The Netanyahu era is coming to an end in Israel. Once again, Benjamin Netanyahu has been unable to put together a government. Perhaps he will survive for a time in a national unity government, but even that may prove temporary if he is indicted by the Attorney General in early December. But regardless of whether the Netanyahu tenure ends soon, and regardless of who succeeds him, Israel’s leaders will soon confront a fateful choice: If Israel stays on its current path, it will, by default, become one state for two peoples.
Already, the ratio of Jews to Arabs in Israel and the West Bank is about 6:4. If Israel stays where it is, it will be a binational Jewish-Arab state—and that will spell the end of the Zionist mission of building a Jewish-democratic state, a state that serves as a homeland and refuge for Jews and can also be a light unto the nations.
Our new book, entitled “Be Strong and of Good Courage”, is an admonition to Israel’s leaders to face up to the choice and preserve the option of separation from Palestinians.
Even if there was a forthcoming Israeli government, two states would not be possible anytime soon, in no small part because the Palestinians are incapable of negotiating a peaceful outcome, given the division between the Palestinian Authority and Hamas and the inability to make any concessions. But separation must remain possible or one state will become the reality. To preserve separation and two states as an option, Israel must stop building outside the settlement blocs, those areas close to the “green line” and Israel’s major urban centers in which roughly 87% (or 344,000) of the settlers live.
In the book, we invoke Israel’s founders to provide a measure of what to do when facing big choices, and with 104,000 Israelis living outside the blocs now, the tipping point is rapidly approaching in which the ability to separate physically from the Palestinians will be lost. To avoid becoming one state for two peoples, Israel’s leaders will have to make a big decision and no longer let the settler movement determine Israel’s future.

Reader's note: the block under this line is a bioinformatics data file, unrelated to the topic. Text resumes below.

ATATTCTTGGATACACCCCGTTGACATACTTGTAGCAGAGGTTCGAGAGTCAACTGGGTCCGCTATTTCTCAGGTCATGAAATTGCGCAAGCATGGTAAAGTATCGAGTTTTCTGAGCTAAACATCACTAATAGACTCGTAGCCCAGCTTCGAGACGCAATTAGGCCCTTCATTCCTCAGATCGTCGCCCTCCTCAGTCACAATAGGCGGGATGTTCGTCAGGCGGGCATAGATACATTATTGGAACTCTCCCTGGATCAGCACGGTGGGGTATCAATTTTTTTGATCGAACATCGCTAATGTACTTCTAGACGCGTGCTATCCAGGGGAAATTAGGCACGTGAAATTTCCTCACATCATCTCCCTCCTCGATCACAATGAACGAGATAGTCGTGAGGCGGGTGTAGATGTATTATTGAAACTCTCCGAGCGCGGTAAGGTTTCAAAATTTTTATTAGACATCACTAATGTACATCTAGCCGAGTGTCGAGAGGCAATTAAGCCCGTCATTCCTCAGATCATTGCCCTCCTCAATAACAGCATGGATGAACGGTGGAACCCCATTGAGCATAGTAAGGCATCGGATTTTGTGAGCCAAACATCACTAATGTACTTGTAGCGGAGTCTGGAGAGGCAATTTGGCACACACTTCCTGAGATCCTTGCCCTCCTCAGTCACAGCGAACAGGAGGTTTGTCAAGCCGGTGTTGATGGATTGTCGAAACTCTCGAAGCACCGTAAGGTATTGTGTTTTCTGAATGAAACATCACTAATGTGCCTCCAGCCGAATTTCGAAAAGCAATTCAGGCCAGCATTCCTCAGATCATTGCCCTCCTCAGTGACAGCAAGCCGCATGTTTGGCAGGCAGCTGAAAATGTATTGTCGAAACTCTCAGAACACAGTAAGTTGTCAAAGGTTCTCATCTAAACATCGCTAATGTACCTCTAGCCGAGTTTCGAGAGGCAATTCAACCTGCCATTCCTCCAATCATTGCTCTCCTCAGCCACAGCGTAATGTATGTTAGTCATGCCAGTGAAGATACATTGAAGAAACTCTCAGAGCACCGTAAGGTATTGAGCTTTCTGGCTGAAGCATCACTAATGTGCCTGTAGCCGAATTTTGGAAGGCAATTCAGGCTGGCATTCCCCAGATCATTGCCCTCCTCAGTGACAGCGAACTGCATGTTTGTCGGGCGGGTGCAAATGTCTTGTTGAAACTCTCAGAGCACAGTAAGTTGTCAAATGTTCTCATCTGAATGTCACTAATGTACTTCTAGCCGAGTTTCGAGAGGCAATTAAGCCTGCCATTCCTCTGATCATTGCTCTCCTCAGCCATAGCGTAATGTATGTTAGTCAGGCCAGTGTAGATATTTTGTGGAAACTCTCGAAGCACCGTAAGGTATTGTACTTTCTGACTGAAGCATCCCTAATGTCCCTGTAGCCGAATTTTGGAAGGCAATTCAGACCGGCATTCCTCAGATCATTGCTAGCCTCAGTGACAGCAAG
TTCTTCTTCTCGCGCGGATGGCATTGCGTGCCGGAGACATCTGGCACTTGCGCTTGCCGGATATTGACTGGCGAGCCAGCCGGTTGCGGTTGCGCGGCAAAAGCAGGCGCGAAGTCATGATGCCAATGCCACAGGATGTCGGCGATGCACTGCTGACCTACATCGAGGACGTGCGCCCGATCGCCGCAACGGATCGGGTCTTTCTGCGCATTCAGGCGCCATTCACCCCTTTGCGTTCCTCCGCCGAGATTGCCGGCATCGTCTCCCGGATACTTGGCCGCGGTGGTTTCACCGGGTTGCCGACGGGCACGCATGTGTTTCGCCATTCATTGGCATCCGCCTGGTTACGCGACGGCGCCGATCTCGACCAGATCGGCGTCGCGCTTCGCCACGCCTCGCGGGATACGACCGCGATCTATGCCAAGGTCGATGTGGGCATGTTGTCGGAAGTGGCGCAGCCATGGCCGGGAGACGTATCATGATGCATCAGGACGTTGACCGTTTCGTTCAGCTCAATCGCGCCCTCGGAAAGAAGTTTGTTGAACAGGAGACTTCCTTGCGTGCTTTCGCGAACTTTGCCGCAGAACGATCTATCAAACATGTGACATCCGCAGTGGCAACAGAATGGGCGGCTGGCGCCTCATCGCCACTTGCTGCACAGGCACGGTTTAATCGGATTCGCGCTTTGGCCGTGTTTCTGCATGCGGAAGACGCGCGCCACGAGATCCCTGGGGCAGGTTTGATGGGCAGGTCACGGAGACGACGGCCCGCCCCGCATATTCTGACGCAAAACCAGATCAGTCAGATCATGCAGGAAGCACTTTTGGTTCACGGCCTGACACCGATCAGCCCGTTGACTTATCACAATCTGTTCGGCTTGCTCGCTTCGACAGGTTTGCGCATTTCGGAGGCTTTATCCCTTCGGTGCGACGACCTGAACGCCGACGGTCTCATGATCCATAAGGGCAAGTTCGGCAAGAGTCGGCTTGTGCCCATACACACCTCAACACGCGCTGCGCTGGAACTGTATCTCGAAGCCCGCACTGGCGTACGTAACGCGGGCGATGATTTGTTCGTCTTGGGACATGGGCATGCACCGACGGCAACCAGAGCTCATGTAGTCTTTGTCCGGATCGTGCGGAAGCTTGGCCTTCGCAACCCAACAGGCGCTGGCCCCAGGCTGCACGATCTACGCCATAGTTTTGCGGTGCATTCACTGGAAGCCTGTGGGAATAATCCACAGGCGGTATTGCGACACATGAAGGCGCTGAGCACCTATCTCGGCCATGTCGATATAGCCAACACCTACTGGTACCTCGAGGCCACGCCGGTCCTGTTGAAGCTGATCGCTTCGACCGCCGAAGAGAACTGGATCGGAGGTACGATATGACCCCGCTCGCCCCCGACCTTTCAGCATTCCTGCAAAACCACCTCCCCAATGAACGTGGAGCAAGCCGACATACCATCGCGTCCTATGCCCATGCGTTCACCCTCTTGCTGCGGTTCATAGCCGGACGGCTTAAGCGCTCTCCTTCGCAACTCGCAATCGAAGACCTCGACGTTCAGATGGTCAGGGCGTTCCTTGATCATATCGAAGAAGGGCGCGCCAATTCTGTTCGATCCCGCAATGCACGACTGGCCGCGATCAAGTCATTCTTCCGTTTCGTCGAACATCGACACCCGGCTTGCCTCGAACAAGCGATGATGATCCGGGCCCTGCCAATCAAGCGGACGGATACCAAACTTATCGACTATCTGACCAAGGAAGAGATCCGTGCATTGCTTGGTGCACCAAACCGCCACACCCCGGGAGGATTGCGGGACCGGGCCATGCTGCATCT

David Ben-Gurion, Menachem Begin, Yitzhak Rabin, and Ariel Sharon would have faced up to the moment. Even though they did not share the same ideologies, they did share a common view of leadership and the role of the prime minister.
First and foremost, they understood what was important. They never shied away from making painful decisions in which they put the state, not their political needs, first. They understood the costs of acting but also the consequences of not acting. They accepted that the burden of decision-making rested on their shoulders and were determined not to let problems drift to their successors. They were not just political leaders who wanted to survive, but saw themselves as historic figures who needed to lead the public and not follow it; this meant educating people about the stakes, painful realities, and risks to the state. Finally, for them, leadership meant persevering in the face of terrible political opposition, reflecting their belief that they were in office not just to hold power for its own sake.
All of these leaders demonstrated these traits. When David Ben-Gurion acted to declare the state, he knew that there would be a war with the Arabs and the costs would be immense. But with the British mandate ending and a UN Trusteeship certain to take its place if a Jewish state was not declared, he also knew that the justification for statehood might not come again. The cost of not having a state, of not ending 2000 years of Jewish homelessness, was simply too great.